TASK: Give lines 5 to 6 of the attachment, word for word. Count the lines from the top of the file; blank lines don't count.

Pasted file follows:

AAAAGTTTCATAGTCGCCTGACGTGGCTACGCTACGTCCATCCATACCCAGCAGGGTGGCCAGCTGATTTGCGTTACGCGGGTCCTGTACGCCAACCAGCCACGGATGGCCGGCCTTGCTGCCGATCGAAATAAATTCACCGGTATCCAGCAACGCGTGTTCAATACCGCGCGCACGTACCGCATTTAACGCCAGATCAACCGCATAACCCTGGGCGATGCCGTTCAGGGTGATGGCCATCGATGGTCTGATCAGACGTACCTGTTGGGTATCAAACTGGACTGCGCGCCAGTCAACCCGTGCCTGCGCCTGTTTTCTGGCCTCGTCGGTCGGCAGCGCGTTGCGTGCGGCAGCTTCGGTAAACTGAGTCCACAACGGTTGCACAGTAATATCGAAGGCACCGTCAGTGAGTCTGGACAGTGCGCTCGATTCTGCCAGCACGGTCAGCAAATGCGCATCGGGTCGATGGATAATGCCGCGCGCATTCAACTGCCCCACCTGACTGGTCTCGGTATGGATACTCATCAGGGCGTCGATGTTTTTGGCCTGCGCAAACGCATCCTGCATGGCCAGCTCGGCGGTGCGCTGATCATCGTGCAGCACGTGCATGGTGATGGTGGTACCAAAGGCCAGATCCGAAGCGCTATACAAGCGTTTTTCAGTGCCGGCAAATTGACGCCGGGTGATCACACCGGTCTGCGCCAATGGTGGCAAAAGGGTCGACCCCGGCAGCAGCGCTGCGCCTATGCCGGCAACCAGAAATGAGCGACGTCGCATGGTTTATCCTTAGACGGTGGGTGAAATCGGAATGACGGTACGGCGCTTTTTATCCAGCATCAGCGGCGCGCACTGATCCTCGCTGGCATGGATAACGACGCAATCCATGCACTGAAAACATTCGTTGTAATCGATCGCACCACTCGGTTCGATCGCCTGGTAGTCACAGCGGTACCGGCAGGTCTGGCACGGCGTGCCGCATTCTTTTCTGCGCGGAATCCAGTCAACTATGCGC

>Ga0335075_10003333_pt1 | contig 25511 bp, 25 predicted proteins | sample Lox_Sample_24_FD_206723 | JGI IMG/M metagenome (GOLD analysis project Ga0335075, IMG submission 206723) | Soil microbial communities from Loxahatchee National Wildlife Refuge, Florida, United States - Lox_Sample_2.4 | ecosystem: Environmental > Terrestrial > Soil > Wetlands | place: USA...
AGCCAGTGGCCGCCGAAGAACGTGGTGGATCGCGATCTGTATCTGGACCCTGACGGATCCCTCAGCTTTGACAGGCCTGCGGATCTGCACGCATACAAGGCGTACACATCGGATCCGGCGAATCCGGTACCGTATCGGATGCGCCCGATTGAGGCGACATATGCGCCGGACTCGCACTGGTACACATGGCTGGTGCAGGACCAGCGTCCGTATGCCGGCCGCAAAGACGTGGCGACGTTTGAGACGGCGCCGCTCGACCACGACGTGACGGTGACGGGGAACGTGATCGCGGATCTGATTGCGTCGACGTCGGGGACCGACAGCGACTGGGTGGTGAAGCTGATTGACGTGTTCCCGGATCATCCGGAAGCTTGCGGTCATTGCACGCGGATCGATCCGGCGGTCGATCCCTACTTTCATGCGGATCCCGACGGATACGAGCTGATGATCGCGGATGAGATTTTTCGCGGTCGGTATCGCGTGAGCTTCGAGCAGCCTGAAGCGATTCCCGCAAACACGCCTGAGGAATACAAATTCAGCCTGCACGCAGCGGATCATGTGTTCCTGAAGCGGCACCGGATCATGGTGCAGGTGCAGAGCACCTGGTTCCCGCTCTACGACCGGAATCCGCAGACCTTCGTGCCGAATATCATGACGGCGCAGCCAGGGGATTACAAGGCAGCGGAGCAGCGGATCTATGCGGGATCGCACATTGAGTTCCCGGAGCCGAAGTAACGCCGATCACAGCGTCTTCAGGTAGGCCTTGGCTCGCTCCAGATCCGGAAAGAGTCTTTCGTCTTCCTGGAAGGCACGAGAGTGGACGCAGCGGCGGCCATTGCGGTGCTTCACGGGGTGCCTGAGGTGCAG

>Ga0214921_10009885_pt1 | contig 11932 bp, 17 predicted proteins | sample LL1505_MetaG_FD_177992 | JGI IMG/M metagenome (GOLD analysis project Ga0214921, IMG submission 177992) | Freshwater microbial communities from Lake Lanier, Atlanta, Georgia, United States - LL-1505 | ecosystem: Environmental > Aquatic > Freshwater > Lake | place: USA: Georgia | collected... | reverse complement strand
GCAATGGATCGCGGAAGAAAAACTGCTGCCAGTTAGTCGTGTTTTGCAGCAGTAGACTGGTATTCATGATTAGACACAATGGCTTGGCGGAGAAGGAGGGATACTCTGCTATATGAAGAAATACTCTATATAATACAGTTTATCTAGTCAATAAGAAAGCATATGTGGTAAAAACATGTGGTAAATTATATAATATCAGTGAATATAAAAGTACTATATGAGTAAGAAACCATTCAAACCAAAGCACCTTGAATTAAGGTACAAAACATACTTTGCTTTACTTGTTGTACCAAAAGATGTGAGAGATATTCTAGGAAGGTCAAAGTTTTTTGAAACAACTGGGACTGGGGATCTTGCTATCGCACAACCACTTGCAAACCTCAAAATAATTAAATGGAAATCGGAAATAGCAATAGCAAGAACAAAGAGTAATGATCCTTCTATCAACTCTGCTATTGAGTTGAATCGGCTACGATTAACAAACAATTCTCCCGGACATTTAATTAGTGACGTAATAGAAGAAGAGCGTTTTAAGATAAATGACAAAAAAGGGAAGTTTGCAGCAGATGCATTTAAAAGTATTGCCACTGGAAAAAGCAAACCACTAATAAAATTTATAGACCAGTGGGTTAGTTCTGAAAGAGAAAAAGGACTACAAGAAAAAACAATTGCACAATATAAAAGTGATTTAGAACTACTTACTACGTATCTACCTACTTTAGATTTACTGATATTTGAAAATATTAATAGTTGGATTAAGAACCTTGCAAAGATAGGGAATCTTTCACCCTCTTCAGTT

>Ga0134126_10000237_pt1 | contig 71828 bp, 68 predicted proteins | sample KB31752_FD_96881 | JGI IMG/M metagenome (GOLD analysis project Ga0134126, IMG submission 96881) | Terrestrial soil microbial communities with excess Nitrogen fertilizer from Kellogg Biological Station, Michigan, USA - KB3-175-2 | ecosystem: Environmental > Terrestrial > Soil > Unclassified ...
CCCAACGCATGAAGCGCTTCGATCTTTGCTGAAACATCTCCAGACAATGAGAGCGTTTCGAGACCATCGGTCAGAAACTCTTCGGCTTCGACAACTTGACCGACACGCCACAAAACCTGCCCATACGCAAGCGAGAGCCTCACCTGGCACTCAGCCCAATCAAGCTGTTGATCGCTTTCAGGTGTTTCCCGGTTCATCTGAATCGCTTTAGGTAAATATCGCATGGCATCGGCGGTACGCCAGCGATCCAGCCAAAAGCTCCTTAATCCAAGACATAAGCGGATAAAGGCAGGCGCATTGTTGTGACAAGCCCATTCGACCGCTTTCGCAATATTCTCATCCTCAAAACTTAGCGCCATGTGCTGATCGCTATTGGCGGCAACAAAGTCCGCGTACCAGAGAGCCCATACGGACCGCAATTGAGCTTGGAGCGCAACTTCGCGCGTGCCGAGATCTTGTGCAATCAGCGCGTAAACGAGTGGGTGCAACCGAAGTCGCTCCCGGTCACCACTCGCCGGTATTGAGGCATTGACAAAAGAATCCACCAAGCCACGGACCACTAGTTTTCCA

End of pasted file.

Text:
GCAATGGATCGCGGAAGAAAAACTGCTGCCAGTTAGTCGTGTTTTGCAGCAGTAGACTGGTATTCATGATTAGACACAATGGCTTGGCGGAGAAGGAGGGATACTCTGCTATATGAAGAAATACTCTATATAATACAGTTTATCTAGTCAATAAGAAAGCATATGTGGTAAAAACATGTGGTAAATTATATAATATCAGTGAATATAAAAGTACTATATGAGTAAGAAACCATTCAAACCAAAGCACCTTGAATTAAGGTACAAAACATACTTTGCTTTACTTGTTGTACCAAAAGATGTGAGAGATATTCTAGGAAGGTCAAAGTTTTTTGAAACAACTGGGACTGGGGATCTTGCTATCGCACAACCACTTGCAAACCTCAAAATAATTAAATGGAAATCGGAAATAGCAATAGCAAGAACAAAGAGTAATGATCCTTCTATCAACTCTGCTATTGAGTTGAATCGGCTACGATTAACAAACAATTCTCCCGGACATTTAATTAGTGACGTAATAGAAGAAGAGCGTTTTAAGATAAATGACAAAAAAGGGAAGTTTGCAGCAGATGCATTTAAAAGTATTGCCACTGGAAAAAGCAAACCACTAATAAAATTTATAGACCAGTGGGTTAGTTCTGAAAGAGAAAAAGGACTACAAGAAAAAACAATTGCACAATATAAAAGTGATTTAGAACTACTTACTACGTATCTACCTACTTTAGATTTACTGATATTTGAAAATATTAATAGTTGGATTAAGAACCTTGCAAAGATAGGGAATCTTTCACCCTCTTCAGTT

>Ga0134126_10000237_pt1 | contig 71828 bp, 68 predicted proteins | sample KB31752_FD_96881 | JGI IMG/M metagenome (GOLD analysis project Ga0134126, IMG submission 96881) | Terrestrial soil microbial communities with excess Nitrogen fertilizer from Kellogg Biological Station, Michigan, USA - KB3-175-2 | ecosystem: Environmental > Terrestrial > Soil > Unclassified ...